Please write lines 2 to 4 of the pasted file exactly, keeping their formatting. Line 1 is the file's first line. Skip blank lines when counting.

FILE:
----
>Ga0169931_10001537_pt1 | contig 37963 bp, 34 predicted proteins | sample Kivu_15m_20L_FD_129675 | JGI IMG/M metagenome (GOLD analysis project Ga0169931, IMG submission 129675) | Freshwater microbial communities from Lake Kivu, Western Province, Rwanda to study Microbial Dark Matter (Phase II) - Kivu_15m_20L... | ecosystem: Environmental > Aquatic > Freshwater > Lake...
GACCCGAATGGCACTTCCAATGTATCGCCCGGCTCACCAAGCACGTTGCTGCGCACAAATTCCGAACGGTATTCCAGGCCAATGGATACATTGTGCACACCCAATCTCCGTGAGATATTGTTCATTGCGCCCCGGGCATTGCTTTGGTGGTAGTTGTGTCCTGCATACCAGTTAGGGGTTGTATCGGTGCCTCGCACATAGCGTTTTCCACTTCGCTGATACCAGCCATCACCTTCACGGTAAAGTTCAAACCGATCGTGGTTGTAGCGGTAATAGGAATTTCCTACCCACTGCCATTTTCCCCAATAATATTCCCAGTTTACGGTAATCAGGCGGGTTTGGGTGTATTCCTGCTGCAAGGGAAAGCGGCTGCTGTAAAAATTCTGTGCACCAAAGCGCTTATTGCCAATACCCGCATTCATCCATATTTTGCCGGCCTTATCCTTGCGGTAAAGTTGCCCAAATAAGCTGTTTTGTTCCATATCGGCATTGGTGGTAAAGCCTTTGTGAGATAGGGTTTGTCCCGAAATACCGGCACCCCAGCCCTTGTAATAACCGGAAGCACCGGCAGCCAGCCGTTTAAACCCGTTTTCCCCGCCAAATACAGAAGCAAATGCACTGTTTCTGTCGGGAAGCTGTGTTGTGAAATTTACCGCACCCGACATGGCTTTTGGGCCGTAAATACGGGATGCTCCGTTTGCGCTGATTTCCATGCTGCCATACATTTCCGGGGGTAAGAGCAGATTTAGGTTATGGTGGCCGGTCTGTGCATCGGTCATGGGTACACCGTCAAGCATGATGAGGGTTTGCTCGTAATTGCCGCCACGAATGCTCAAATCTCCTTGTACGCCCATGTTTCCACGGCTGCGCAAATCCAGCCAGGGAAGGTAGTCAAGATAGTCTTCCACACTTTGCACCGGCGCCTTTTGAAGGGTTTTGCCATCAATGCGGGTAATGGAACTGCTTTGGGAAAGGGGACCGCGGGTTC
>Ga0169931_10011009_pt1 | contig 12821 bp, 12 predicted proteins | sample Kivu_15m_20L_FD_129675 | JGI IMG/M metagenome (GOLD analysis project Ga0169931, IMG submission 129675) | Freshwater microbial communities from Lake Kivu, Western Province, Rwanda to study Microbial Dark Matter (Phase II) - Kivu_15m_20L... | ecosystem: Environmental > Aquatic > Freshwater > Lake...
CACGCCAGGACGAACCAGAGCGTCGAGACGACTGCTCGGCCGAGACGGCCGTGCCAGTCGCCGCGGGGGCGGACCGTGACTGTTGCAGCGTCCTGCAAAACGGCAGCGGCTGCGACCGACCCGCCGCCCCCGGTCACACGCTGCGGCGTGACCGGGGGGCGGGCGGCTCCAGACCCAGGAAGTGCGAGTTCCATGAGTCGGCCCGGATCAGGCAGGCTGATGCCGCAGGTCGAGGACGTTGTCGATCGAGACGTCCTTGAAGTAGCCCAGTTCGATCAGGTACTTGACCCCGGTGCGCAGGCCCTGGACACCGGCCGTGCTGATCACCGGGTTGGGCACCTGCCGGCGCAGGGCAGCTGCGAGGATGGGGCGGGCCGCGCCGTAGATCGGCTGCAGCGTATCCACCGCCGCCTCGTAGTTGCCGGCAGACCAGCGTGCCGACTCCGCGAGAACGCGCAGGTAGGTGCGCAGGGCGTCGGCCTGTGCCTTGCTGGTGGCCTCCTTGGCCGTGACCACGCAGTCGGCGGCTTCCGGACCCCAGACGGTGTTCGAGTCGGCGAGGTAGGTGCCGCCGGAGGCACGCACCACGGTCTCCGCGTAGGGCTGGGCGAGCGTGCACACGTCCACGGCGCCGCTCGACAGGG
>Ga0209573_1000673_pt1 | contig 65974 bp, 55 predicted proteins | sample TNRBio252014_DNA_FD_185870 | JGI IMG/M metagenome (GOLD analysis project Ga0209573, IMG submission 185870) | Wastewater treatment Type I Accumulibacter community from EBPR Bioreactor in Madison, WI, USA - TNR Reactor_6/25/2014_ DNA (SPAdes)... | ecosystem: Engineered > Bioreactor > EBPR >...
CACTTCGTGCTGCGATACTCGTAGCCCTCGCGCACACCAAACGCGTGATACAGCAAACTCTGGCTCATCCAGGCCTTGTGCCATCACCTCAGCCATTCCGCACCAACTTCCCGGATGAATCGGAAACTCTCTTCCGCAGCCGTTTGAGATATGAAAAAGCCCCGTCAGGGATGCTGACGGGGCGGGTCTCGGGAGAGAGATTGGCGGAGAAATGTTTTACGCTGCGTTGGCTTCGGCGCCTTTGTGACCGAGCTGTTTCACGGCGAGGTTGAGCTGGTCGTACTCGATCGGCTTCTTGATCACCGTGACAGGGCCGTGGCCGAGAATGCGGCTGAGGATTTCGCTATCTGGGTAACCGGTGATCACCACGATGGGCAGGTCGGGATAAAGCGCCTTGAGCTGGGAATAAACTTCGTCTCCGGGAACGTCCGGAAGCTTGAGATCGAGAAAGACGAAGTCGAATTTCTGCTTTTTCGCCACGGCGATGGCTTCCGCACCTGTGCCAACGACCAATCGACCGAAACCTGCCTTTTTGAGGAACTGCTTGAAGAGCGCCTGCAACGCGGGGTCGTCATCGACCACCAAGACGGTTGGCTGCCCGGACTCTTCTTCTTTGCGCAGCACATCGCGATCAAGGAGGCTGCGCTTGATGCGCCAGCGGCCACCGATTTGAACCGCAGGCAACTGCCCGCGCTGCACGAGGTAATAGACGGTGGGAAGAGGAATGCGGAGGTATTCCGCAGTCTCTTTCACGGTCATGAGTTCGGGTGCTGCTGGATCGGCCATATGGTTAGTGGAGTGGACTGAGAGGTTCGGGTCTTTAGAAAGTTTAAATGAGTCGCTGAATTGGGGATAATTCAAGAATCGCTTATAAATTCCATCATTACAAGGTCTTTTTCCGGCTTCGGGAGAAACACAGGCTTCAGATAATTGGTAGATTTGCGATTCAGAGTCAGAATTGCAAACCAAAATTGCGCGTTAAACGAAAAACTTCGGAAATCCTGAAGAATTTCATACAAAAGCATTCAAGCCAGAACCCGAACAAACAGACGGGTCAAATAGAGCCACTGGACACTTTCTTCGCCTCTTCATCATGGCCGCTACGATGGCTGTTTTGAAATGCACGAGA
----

GACCCGAATGGCACTTCCAATGTATCGCCCGGCTCACCAAGCACGTTGCTGCGCACAAATTCCGAACGGTATTCCAGGCCAATGGATACATTGTGCACACCCAATCTCCGTGAGATATTGTTCATTGCGCCCCGGGCATTGCTTTGGTGGTAGTTGTGTCCTGCATACCAGTTAGGGGTTGTATCGGTGCCTCGCACATAGCGTTTTCCACTTCGCTGATACCAGCCATCACCTTCACGGTAAAGTTCAAACCGATCGTGGTTGTAGCGGTAATAGGAATTTCCTACCCACTGCCATTTTCCCCAATAATATTCCCAGTTTACGGTAATCAGGCGGGTTTGGGTGTATTCCTGCTGCAAGGGAAAGCGGCTGCTGTAAAAATTCTGTGCACCAAAGCGCTTATTGCCAATACCCGCATTCATCCATATTTTGCCGGCCTTATCCTTGCGGTAAAGTTGCCCAAATAAGCTGTTTTGTTCCATATCGGCATTGGTGGTAAAGCCTTTGTGAGATAGGGTTTGTCCCGAAATACCGGCACCCCAGCCCTTGTAATAACCGGAAGCACCGGCAGCCAGCCGTTTAAACCCGTTTTCCCCGCCAAATACAGAAGCAAATGCACTGTTTCTGTCGGGAAGCTGTGTTGTGAAATTTACCGCACCCGACATGGCTTTTGGGCCGTAAATACGGGATGCTCCGTTTGCGCTGATTTCCATGCTGCCATACATTTCCGGGGGTAAGAGCAGATTTAGGTTATGGTGGCCGGTCTGTGCATCGGTCATGGGTACACCGTCAAGCATGATGAGGGTTTGCTCGTAATTGCCGCCACGAATGCTCAAATCTCCTTGTACGCCCATGTTTCCACGGCTGCGCAAATCCAGCCAGGGAAGGTAGTCAAGATAGTCTTCCACACTTTGCACCGGCGCCTTTTGAAGGGTTTTGCCATCAATGCGGGTAATGGAACTGCTTTGGGAAAGGGGACCGCGGGTTC
>Ga0169931_10011009_pt1 | contig 12821 bp, 12 predicted proteins | sample Kivu_15m_20L_FD_129675 | JGI IMG/M metagenome (GOLD analysis project Ga0169931, IMG submission 129675) | Freshwater microbial communities from Lake Kivu, Western Province, Rwanda to study Microbial Dark Matter (Phase II) - Kivu_15m_20L... | ecosystem: Environmental > Aquatic > Freshwater > Lake...
CACGCCAGGACGAACCAGAGCGTCGAGACGACTGCTCGGCCGAGACGGCCGTGCCAGTCGCCGCGGGGGCGGACCGTGACTGTTGCAGCGTCCTGCAAAACGGCAGCGGCTGCGACCGACCCGCCGCCCCCGGTCACACGCTGCGGCGTGACCGGGGGGCGGGCGGCTCCAGACCCAGGAAGTGCGAGTTCCATGAGTCGGCCCGGATCAGGCAGGCTGATGCCGCAGGTCGAGGACGTTGTCGATCGAGACGTCCTTGAAGTAGCCCAGTTCGATCAGGTACTTGACCCCGGTGCGCAGGCCCTGGACACCGGCCGTGCTGATCACCGGGTTGGGCACCTGCCGGCGCAGGGCAGCTGCGAGGATGGGGCGGGCCGCGCCGTAGATCGGCTGCAGCGTATCCACCGCCGCCTCGTAGTTGCCGGCAGACCAGCGTGCCGACTCCGCGAGAACGCGCAGGTAGGTGCGCAGGGCGTCGGCCTGTGCCTTGCTGGTGGCCTCCTTGGCCGTGACCACGCAGTCGGCGGCTTCCGGACCCCAGACGGTGTTCGAGTCGGCGAGGTAGGTGCCGCCGGAGGCACGCACCACGGTCTCCGCGTAGGGCTGGGCGAGCGTGCACACGTCCACGGCGCCGCTCGACAGGG